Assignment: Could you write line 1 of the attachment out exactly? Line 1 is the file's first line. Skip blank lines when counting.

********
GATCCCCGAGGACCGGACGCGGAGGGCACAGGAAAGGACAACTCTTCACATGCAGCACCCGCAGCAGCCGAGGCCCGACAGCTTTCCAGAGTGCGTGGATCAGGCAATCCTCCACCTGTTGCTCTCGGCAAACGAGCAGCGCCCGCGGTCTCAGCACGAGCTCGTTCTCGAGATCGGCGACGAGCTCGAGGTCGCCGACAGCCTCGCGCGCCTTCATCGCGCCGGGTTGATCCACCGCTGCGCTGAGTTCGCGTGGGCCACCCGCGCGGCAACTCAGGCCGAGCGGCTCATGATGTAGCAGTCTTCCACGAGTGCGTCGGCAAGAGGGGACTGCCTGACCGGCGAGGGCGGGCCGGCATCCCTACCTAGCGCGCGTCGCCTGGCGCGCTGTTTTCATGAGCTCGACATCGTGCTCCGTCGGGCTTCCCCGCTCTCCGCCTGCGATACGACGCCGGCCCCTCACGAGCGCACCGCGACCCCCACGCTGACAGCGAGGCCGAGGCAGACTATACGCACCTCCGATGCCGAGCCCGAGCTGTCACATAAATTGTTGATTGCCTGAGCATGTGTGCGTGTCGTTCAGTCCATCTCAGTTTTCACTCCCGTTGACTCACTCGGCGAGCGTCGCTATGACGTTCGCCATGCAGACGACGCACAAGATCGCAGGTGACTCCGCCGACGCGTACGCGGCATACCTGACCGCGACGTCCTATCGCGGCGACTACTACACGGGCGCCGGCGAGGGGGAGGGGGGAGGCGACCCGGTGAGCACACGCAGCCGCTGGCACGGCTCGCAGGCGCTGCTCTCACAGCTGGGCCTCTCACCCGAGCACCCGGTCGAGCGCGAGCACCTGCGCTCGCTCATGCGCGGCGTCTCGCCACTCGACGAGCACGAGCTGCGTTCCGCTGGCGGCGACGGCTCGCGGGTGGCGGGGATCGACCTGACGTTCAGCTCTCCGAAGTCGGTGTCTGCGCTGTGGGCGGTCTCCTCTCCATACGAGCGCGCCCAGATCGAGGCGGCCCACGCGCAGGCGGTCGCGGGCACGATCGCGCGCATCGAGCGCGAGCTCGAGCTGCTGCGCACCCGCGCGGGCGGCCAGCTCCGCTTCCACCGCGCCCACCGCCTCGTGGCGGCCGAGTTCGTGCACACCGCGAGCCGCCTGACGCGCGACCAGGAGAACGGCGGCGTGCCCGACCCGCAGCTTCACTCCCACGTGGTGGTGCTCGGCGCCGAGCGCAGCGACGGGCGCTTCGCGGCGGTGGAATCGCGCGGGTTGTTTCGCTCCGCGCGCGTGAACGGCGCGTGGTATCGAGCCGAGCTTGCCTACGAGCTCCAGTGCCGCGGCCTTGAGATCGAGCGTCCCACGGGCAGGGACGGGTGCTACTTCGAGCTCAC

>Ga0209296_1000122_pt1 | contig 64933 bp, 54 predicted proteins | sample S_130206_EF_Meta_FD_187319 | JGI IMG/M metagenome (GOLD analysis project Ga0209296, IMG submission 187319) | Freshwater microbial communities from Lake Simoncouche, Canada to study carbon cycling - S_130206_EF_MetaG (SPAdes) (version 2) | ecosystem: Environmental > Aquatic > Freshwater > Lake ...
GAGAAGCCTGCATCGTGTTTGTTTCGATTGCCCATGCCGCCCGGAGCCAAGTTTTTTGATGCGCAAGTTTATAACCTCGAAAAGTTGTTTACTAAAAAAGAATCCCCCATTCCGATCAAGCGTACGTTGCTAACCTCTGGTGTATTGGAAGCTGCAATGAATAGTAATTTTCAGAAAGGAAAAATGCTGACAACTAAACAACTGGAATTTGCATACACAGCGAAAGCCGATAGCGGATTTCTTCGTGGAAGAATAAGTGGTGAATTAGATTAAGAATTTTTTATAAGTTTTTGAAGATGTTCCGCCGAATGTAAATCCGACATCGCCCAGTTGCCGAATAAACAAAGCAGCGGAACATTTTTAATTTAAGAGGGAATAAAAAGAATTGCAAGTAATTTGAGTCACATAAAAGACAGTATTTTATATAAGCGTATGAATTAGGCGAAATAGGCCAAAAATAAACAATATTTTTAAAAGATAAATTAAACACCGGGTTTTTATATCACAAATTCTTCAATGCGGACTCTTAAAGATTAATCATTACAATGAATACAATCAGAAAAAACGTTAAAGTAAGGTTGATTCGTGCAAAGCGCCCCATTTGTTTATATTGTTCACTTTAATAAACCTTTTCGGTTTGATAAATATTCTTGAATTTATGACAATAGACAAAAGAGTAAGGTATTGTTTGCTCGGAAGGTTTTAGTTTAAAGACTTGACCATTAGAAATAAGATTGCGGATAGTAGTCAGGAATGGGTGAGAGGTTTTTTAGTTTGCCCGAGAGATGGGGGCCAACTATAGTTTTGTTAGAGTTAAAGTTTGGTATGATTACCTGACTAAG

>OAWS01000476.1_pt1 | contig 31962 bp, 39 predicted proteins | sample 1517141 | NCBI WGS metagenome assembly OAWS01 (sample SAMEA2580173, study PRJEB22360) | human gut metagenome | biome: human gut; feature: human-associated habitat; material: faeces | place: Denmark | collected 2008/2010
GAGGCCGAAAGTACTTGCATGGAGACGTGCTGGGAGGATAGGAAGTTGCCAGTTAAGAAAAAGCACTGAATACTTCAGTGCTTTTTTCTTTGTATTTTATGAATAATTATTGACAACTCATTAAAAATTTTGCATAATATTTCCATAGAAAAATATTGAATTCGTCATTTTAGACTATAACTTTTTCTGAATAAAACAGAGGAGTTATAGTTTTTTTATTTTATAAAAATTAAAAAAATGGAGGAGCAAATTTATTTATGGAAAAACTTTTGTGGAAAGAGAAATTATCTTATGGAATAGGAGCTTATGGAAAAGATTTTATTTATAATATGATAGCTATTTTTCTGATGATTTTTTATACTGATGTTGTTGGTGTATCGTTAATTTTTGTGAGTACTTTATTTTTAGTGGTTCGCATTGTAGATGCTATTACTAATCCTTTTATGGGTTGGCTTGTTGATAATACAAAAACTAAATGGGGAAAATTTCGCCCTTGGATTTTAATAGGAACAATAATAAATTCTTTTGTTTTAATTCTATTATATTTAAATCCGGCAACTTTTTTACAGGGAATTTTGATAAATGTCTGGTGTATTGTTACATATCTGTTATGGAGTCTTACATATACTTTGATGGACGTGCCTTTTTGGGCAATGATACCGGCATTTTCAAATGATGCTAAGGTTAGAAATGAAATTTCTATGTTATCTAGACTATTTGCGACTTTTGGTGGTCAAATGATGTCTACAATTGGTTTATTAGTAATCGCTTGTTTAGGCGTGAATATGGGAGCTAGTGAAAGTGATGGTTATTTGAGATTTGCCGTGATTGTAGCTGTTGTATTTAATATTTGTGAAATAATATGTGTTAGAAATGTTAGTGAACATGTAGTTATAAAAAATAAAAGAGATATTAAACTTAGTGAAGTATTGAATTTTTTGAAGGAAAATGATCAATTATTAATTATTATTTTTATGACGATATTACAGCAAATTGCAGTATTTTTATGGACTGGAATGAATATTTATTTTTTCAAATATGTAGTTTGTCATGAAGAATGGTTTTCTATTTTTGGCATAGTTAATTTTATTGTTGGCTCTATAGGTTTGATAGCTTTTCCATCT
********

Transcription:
GATCCCCGAGGACCGGACGCGGAGGGCACAGGAAAGGACAACTCTTCACATGCAGCACCCGCAGCAGCCGAGGCCCGACAGCTTTCCAGAGTGCGTGGATCAGGCAATCCTCCACCTGTTGCTCTCGGCAAACGAGCAGCGCCCGCGGTCTCAGCACGAGCTCGTTCTCGAGATCGGCGACGAGCTCGAGGTCGCCGACAGCCTCGCGCGCCTTCATCGCGCCGGGTTGATCCACCGCTGCGCTGAGTTCGCGTGGGCCACCCGCGCGGCAACTCAGGCCGAGCGGCTCATGATGTAGCAGTCTTCCACGAGTGCGTCGGCAAGAGGGGACTGCCTGACCGGCGAGGGCGGGCCGGCATCCCTACCTAGCGCGCGTCGCCTGGCGCGCTGTTTTCATGAGCTCGACATCGTGCTCCGTCGGGCTTCCCCGCTCTCCGCCTGCGATACGACGCCGGCCCCTCACGAGCGCACCGCGACCCCCACGCTGACAGCGAGGCCGAGGCAGACTATACGCACCTCCGATGCCGAGCCCGAGCTGTCACATAAATTGTTGATTGCCTGAGCATGTGTGCGTGTCGTTCAGTCCATCTCAGTTTTCACTCCCGTTGACTCACTCGGCGAGCGTCGCTATGACGTTCGCCATGCAGACGACGCACAAGATCGCAGGTGACTCCGCCGACGCGTACGCGGCATACCTGACCGCGACGTCCTATCGCGGCGACTACTACACGGGCGCCGGCGAGGGGGAGGGGGGAGGCGACCCGGTGAGCACACGCAGCCGCTGGCACGGCTCGCAGGCGCTGCTCTCACAGCTGGGCCTCTCACCCGAGCACCCGGTCGAGCGCGAGCACCTGCGCTCGCTCATGCGCGGCGTCTCGCCACTCGACGAGCACGAGCTGCGTTCCGCTGGCGGCGACGGCTCGCGGGTGGCGGGGATCGACCTGACGTTCAGCTCTCCGAAGTCGGTGTCTGCGCTGTGGGCGGTCTCCTCTCCATACGAGCGCGCCCAGATCGAGGCGGCCCACGCGCAGGCGGTCGCGGGCACGATCGCGCGCATCGAGCGCGAGCTCGAGCTGCTGCGCACCCGCGCGGGCGGCCAGCTCCGCTTCCACCGCGCCCACCGCCTCGTGGCGGCCGAGTTCGTGCACACCGCGAGCCGCCTGACGCGCGACCAGGAGAACGGCGGCGTGCCCGACCCGCAGCTTCACTCCCACGTGGTGGTGCTCGGCGCCGAGCGCAGCGACGGGCGCTTCGCGGCGGTGGAATCGCGCGGGTTGTTTCGCTCCGCGCGCGTGAACGGCGCGTGGTATCGAGCCGAGCTTGCCTACGAGCTCCAGTGCCGCGGCCTTGAGATCGAGCGTCCCACGGGCAGGGACGGGTGCTACTTCGAGCTCAC